By Kate Wilson
Parks and Recreation has finally set sail for their farewell season, and I’ve got to say – they do it in excellent (if unexpected) style!
The two-episode premier certainly had some unanticipated twists from the outset, but by the end of the hour I had confidence that the heart of the show will remain infallible.
As you may have guessed by the end of the last season, as well as the episode title, this season is picking up the story in 2017, but that is the LEAST of the surprises! We began with quite a few bombshells – not least of which being that the ever-affectionate power battle between Ron and Leslie has taken a terrifyingly sour turn somewhere in the 3-year time-leap. Perhaps due to an ominous off-screen battle, only referred to as “Morning Star”, Ron has now entered the private sector and runs the unflashy-but-accurately-named “Very Good Building & Development co.” This isn’t the only drastic shift — April and Andy are buying slow cookers (so much for cereal off of frisbees!), and rental insurance (UGH), but Andy does have his own awesome kids’ show, which I would totally watch in a heartbeat. Donna and Tom have left the Parks department to nurture their own businesses, and Gerry/Gary/Larry is now known as Terry.
However, the trepidation that these changes inspired was swiftly lifted as we saw April’s dramatic realization of what she and Andy have let themselves become, Tom’s unwavering adorableness (despite his impressive and long-awaited success as an entrepreneur), Donna’s enduring excellence, and Gerry/Gary/Terry being attacked by tiny ninjas.
The arc for the season is established without delay – Leslie must bid for a huge piece of land being sold by the Newport group with no funds, investors, or donations, and she must go head-to-head with a one Mr. Ron Swanson to do it. Not only this, but the old gang has been wrangled into picking sides – private business owners Donna and Tom are being hired/persuaded by Ron for the good of Capitalism and American values, while April and Andy are likely to be gifted and guilted into cahoots with Leslie and her so-impossible-that-she-might-just-pull-it-off-with-the-help-of-her-friends plan.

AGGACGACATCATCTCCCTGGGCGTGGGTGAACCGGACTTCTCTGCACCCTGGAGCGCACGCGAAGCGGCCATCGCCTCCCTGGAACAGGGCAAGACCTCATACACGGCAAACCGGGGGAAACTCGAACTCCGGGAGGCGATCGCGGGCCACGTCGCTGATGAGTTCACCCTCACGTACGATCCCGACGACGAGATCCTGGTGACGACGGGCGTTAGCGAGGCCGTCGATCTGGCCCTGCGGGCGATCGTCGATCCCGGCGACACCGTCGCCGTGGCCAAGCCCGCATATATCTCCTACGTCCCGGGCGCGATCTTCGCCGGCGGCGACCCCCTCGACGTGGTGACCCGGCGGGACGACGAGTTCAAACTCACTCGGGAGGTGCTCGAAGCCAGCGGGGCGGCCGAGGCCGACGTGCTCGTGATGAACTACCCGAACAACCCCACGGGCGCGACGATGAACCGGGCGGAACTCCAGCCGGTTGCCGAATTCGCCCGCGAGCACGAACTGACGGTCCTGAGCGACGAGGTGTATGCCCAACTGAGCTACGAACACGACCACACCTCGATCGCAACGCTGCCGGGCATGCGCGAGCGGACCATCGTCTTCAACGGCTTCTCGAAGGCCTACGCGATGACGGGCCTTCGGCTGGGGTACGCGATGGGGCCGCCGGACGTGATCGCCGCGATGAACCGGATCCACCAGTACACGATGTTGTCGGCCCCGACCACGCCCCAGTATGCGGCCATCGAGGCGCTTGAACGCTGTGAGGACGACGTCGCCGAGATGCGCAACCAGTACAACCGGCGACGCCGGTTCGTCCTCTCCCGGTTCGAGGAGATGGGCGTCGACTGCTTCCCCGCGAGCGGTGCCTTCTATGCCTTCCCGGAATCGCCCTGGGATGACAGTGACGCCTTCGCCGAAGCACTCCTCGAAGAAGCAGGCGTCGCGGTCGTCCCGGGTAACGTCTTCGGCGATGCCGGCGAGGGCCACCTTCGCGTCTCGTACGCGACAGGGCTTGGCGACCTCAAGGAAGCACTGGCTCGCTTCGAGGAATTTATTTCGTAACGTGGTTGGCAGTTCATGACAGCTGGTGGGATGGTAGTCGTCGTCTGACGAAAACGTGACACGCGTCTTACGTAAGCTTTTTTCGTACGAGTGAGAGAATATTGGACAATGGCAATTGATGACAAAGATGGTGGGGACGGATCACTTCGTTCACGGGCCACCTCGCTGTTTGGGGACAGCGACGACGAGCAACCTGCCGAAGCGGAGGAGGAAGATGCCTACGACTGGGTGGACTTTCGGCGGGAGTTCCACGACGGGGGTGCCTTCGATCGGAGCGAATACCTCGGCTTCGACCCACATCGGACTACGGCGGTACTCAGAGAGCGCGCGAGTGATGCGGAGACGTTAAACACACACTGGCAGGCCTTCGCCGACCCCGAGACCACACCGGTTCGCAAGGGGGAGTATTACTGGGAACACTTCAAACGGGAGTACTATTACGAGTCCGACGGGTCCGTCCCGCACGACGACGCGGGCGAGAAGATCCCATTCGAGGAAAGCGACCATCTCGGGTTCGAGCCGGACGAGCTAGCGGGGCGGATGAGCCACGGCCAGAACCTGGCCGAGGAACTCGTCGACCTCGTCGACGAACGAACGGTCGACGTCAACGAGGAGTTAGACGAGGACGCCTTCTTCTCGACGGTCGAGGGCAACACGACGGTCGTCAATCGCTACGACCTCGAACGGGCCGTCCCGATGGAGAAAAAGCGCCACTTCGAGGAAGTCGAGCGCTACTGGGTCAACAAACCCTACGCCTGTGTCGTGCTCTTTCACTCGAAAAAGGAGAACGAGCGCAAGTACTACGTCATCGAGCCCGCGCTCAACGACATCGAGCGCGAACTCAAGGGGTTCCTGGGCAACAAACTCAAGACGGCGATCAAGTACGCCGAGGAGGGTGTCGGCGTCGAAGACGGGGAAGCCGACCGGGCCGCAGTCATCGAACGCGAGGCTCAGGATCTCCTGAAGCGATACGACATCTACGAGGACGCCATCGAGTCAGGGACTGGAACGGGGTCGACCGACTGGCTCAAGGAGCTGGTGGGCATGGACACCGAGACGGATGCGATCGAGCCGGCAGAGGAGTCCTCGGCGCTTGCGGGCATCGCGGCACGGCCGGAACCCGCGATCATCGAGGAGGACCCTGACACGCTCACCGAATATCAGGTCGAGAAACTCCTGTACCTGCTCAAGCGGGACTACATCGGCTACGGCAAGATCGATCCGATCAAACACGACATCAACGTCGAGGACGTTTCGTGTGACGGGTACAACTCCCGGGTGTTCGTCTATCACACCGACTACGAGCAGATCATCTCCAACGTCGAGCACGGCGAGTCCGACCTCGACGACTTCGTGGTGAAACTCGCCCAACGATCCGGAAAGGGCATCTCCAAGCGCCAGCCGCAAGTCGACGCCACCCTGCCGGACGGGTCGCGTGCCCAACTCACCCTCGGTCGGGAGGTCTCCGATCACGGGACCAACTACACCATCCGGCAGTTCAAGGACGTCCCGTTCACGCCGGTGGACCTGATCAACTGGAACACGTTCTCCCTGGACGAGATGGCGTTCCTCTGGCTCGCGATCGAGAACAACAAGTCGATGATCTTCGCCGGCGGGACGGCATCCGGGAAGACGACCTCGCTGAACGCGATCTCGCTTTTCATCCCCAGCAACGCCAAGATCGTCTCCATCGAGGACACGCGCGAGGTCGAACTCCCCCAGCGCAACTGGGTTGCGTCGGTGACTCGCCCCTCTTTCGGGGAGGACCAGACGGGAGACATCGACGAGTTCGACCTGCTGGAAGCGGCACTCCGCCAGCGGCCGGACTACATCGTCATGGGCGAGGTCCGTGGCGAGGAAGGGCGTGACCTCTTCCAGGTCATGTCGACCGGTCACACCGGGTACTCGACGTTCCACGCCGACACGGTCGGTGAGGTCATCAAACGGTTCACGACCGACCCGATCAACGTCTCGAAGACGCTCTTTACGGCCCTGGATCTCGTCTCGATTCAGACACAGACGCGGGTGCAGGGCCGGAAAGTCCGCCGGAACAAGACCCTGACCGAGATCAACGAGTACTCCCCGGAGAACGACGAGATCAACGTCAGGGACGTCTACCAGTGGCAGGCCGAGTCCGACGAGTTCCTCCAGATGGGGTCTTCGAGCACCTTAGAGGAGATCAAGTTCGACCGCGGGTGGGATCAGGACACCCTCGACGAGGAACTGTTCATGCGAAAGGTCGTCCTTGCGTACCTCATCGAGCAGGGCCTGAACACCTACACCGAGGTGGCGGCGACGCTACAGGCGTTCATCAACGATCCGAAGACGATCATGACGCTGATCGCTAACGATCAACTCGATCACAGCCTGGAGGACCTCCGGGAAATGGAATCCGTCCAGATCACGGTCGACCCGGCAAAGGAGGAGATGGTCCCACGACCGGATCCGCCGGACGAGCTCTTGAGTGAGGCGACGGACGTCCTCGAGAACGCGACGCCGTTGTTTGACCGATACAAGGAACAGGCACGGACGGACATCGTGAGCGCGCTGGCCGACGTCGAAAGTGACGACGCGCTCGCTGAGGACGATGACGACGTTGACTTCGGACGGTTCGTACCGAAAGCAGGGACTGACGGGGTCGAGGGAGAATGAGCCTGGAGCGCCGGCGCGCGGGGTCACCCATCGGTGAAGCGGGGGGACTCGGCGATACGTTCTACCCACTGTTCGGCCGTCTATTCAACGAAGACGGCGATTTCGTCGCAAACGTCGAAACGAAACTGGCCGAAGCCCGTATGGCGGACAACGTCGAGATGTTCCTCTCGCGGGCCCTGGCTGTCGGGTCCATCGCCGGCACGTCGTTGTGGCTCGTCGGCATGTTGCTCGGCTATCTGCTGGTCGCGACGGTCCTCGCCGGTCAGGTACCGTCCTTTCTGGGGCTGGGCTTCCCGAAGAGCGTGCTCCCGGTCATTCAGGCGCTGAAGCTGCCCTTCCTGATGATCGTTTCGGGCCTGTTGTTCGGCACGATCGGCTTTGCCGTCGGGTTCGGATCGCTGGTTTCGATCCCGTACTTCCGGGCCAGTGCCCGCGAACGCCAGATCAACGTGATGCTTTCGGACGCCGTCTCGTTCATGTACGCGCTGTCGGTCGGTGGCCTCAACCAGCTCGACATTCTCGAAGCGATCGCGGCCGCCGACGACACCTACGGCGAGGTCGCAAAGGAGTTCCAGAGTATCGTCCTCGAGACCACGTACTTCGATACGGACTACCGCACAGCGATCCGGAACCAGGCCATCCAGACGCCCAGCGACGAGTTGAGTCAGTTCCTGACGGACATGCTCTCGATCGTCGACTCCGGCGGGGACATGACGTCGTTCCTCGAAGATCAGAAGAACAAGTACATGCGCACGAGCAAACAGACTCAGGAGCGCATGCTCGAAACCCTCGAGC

The second episode is similarly excellent but adds to the glory by effortlessly sliding back into a hilariously familiar Tammy2 story-line which momentarily unites Ron and Leslie to assure the destruction of Tammy and bring Jam back to sanity … Wait. JAM? Yep, Jam. April has another alarming realization about what her life has become over the past couple years and tries to reassess her job prospects (dragging a well-meaning but reluctant Ben to a mortuary in the middle of the day – don’t you have a job, man?)
Other familiar faces join Jam and Tammy2 in this jaunt – Joan Calamezzo surfaces (certifiably crazier than ever) and Tom’s old flame Lucy is spontaneously visited in Chicago by Tom and Andy (she was one of my favorites, so yay!). John Hamm inexplicably pokes his head around the door, even though Leslie had tried to fire him in the flash-forward last season (if anyone wants to hang, he’s at Subway), but no sign of Paul Rudd’s reported return as Bobby Newport just yet.
I adore that this plot line follows that of the first season but on a larger scale which nurtures the audience’s preemptive nostalgia, but I also love that the character dynamics are shifting, which adds a new and exciting tilt to the final season. A couple of notable absences were that of the Nope-Wyatt triplets and any mention of Ann and Chris. Even though Chris and Ann left an entire season ago, I have been wondering about their baby! It would have been nice to hear that they’re doing well.
All-in all I’ve got to say, the writers have welcomed us back to Pawnee with expert precision – pushing all the right buttons to assure the maximum excitement for this last installment! At this point, I am ready to put my life in the hands of these writers, so I’m just going to lean back, and enjoy the ride!